• The church is not a building or an activity. The church is the sum total of all true believers. Christ is the head. We are the body. We are a family. We are the temple of God, the place that he inhabits.

  • Justification is the doctrine of being declared not guilty of our sins. It is a work of God alone; we do not help. In Romans 1:16–17 and 3:21–26, Paul makes it clear that this declaration of righteousness is based not on what we do (“works”) but on what we believe about Jesus (“faith”), that Jesus did on the cross for us what we could not do for ourselves.

  • We are not only saved by God’s grace, but his grace continues to sustain us throughout our life. One way that God’s grace shows itself is in how we give, financially. God’s grace enables to to both want to give and to be able to give. If someone is not giving, they should wonder about the condition of their heart and why God’s grace is not active in it.

  • In Romans 5–8, Paul reminds us of the many reasons why we are joyful. We are at peace with God. We are reconciled to him. We have been set free from sin. There is no condemnation for those who are in Christ Jesus. The Holy Spirit lives within us. We are adopted into God’s family, assured that we are his children. This is the joy of the righteous life.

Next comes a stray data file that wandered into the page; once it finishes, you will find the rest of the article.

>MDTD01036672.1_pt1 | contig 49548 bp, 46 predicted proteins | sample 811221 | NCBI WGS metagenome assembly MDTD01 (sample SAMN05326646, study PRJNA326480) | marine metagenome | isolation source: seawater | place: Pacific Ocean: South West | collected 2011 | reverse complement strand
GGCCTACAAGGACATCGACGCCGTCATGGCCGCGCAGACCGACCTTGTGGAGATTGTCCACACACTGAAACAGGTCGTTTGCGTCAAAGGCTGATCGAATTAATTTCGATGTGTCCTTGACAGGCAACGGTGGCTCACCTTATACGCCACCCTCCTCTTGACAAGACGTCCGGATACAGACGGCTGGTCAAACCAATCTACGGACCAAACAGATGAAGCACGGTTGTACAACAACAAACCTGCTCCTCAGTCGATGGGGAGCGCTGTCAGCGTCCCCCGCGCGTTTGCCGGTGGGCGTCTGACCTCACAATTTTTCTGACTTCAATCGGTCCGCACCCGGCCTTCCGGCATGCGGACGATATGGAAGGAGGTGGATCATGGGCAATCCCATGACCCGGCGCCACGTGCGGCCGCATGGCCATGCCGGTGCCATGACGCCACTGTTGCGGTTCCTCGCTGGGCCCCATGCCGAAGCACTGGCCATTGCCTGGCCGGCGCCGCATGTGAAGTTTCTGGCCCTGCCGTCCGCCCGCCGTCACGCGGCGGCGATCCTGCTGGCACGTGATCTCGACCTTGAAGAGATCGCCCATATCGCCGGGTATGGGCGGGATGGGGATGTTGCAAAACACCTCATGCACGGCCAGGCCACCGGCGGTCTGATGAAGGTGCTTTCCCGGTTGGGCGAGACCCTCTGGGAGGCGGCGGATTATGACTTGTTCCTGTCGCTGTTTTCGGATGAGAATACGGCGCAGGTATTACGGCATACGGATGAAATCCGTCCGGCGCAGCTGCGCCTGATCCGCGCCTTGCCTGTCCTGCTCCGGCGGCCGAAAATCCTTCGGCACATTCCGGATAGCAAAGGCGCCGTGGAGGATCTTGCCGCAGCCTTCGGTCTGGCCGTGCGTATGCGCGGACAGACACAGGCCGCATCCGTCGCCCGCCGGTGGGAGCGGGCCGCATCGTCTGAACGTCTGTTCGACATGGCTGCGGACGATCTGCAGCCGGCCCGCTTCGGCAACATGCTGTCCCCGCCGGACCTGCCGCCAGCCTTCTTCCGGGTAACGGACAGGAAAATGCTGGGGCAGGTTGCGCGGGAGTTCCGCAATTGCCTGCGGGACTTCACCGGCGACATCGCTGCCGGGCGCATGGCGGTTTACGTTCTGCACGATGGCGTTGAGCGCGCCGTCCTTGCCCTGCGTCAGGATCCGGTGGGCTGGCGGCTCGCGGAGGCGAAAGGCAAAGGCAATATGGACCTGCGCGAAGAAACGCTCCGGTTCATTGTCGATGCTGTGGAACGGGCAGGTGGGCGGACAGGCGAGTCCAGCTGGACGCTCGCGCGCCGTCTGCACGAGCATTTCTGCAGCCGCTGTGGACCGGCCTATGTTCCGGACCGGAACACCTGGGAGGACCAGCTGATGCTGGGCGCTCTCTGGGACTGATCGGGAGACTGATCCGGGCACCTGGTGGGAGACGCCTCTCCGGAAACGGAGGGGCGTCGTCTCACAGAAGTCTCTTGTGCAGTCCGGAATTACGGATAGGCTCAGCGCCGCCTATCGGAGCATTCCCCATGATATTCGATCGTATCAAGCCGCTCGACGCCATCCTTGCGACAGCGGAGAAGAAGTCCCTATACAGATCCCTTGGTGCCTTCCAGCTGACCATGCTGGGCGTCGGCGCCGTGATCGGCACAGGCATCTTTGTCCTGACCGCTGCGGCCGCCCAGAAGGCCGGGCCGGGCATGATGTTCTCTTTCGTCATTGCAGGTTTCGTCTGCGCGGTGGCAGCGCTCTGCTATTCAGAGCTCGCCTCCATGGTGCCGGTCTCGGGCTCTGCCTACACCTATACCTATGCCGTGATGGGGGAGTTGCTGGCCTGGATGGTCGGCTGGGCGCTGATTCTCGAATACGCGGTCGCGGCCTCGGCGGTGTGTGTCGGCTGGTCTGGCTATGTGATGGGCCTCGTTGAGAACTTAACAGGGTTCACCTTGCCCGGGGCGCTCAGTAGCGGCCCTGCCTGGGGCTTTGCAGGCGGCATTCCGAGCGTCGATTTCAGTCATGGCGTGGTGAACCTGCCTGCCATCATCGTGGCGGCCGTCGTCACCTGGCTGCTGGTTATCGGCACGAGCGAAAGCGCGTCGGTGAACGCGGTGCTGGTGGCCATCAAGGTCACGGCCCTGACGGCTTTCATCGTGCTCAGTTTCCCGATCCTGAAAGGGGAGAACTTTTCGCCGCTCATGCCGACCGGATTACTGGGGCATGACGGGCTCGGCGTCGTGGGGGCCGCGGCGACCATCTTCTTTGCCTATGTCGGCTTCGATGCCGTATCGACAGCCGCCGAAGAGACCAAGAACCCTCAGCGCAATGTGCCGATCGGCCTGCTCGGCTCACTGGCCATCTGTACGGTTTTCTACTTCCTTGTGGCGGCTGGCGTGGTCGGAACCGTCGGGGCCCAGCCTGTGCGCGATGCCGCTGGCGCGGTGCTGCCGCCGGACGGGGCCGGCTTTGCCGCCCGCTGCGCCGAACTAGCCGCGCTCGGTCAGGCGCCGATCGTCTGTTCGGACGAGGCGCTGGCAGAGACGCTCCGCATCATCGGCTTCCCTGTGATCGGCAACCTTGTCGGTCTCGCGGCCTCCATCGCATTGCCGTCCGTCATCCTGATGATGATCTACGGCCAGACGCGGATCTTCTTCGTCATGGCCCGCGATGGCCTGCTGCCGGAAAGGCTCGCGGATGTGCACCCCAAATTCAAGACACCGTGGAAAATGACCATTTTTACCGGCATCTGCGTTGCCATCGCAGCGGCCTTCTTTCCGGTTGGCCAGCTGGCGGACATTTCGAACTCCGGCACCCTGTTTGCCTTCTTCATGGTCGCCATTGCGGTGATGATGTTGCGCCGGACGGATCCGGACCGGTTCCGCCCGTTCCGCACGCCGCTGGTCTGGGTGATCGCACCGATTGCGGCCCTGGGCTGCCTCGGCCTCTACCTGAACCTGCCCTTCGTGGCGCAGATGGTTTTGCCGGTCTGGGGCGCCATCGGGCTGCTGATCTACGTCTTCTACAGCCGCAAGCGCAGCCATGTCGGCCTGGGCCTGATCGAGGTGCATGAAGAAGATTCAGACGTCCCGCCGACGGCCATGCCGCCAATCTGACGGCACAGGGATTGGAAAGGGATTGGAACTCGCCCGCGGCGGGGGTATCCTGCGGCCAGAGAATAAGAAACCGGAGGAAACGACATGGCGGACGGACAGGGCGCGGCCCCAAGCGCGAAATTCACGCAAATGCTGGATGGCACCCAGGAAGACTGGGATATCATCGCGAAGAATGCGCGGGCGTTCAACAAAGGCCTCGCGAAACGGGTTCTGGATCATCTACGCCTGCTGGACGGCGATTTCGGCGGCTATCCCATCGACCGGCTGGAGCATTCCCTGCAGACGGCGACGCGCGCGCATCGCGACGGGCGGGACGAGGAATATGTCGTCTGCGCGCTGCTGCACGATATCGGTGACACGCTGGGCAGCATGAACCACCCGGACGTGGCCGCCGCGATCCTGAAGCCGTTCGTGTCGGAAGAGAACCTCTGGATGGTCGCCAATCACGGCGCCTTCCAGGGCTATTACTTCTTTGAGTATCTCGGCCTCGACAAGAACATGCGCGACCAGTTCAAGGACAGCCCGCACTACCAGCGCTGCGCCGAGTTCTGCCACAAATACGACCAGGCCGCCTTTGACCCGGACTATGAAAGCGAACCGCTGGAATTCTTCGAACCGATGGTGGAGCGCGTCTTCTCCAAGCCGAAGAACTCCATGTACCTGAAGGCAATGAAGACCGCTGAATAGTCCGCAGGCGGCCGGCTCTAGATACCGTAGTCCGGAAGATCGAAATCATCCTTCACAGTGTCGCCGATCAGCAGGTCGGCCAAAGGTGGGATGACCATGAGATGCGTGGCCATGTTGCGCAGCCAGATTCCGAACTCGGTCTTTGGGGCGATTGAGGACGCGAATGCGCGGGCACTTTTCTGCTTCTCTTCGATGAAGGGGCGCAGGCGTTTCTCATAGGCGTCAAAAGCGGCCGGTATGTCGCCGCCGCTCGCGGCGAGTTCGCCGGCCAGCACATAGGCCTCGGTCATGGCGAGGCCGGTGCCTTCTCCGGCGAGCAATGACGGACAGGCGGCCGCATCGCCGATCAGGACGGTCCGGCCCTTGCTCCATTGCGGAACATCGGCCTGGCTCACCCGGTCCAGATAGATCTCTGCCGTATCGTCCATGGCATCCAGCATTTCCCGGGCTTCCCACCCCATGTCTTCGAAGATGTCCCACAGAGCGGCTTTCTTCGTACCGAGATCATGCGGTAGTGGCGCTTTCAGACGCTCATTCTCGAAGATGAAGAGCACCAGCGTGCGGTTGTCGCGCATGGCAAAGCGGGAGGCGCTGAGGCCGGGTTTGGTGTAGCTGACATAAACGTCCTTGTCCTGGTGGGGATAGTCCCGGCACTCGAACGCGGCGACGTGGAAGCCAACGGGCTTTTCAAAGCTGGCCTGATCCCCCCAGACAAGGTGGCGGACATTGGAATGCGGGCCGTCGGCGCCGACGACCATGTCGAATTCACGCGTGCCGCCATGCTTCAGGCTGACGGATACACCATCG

• Paul wants the church in Philippi to understand humility. They should agree on one central focus, and that is a humility that stems from a right understanding of who you are in Christ. As an example, we look no further than Jesus, who is God, lowering himself to be human, and in return being exalted. In response, we should take great care at working out the implications of what it means to be saved.

  • Christians are people of the book. We believe that all of Scripture came from the very mouth of God. It is true in all it affirms and authoritative over our lives. The challenge is to come to the point where you really believe this.